Talk of a crisis around food production from a dwindling in honey bee numbers doesn't quite stack up says Professor Saul Cunningham from the Fenner School. “My first point is that we are not all going to die because of a bee problem,” he said. But, Dr Cunningham said, there’s a micro-economic challenge to European honey bees continuing to do their job for some farmers.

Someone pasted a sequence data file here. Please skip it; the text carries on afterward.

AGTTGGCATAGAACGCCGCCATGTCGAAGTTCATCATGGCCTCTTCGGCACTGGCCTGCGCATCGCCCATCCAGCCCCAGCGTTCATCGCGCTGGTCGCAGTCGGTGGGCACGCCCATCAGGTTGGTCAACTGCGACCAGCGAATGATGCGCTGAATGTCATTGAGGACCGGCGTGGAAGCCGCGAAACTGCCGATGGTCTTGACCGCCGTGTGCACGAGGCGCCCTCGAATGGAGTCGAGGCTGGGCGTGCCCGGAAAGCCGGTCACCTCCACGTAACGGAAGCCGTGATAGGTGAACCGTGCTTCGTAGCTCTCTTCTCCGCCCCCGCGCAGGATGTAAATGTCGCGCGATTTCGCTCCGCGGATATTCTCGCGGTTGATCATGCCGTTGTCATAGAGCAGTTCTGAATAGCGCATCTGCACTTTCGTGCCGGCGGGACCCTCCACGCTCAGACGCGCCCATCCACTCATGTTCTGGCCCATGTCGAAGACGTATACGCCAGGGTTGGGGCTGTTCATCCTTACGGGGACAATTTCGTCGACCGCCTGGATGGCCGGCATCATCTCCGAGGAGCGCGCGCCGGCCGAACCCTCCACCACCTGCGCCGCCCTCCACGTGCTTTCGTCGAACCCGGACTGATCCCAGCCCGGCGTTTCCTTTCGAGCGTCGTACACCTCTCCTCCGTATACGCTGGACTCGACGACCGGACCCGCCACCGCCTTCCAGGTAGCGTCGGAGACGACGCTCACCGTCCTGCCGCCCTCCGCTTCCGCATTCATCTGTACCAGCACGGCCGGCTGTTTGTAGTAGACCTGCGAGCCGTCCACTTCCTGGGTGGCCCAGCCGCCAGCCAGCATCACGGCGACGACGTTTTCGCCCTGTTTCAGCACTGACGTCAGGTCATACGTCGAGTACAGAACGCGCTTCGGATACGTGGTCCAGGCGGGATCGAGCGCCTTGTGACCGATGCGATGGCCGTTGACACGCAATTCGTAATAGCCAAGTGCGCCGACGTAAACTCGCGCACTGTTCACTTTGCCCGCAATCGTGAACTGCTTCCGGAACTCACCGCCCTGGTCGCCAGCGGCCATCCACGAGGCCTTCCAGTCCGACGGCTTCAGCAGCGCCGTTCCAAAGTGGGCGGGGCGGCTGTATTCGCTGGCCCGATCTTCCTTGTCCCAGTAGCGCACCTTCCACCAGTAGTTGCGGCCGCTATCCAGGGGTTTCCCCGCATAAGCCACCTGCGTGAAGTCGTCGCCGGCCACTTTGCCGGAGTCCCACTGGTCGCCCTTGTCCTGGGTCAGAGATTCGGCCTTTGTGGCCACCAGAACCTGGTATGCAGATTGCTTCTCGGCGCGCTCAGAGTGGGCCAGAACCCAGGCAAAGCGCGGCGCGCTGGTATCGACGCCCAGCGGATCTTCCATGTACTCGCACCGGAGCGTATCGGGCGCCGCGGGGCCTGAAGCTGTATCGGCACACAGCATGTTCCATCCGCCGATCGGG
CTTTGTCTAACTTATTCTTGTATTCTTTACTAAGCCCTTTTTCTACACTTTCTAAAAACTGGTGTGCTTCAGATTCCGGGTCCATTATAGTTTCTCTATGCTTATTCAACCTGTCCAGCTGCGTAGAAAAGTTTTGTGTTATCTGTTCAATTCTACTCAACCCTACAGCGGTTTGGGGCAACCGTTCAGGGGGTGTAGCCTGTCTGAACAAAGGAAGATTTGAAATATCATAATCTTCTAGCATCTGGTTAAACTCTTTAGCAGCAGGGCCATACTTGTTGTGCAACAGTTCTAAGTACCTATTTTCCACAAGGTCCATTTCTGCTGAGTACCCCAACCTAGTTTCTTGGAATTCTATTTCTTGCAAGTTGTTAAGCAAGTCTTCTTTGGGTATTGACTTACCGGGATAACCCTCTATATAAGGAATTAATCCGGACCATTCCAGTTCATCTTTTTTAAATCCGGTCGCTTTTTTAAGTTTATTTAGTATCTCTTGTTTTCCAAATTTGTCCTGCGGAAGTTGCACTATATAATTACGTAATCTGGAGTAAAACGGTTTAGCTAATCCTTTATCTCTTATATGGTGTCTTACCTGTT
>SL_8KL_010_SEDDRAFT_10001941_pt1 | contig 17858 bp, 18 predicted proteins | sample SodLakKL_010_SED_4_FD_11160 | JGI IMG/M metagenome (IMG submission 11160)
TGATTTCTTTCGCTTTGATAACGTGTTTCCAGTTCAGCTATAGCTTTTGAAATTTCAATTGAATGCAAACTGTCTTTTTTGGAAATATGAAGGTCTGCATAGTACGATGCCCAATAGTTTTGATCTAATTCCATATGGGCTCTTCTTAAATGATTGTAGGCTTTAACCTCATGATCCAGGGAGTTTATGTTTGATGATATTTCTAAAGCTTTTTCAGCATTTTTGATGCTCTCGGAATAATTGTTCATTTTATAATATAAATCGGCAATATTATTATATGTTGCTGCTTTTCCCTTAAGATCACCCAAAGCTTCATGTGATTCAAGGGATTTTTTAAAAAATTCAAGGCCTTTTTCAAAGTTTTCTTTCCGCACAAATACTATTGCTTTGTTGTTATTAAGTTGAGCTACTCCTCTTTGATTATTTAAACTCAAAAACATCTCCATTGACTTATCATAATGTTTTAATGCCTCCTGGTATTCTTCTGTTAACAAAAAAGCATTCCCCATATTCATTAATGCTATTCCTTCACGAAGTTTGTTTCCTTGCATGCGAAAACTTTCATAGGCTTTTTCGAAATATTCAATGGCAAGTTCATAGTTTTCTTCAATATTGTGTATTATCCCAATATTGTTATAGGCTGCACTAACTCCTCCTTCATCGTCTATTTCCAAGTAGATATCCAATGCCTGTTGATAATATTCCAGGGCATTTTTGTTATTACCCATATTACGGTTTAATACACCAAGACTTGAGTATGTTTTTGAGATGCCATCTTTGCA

Different types of fruit and nut trees and broadacre crops rely on the bees — huge swarms of them when keepers’ hives are placed in the orchards and fields — to pollinate and produce fruit and seed. Without that professional pollination, some crops, including apples, canola and coffee, won’t do as well in terms of yield and quality. Almonds won’t grow fruit at all.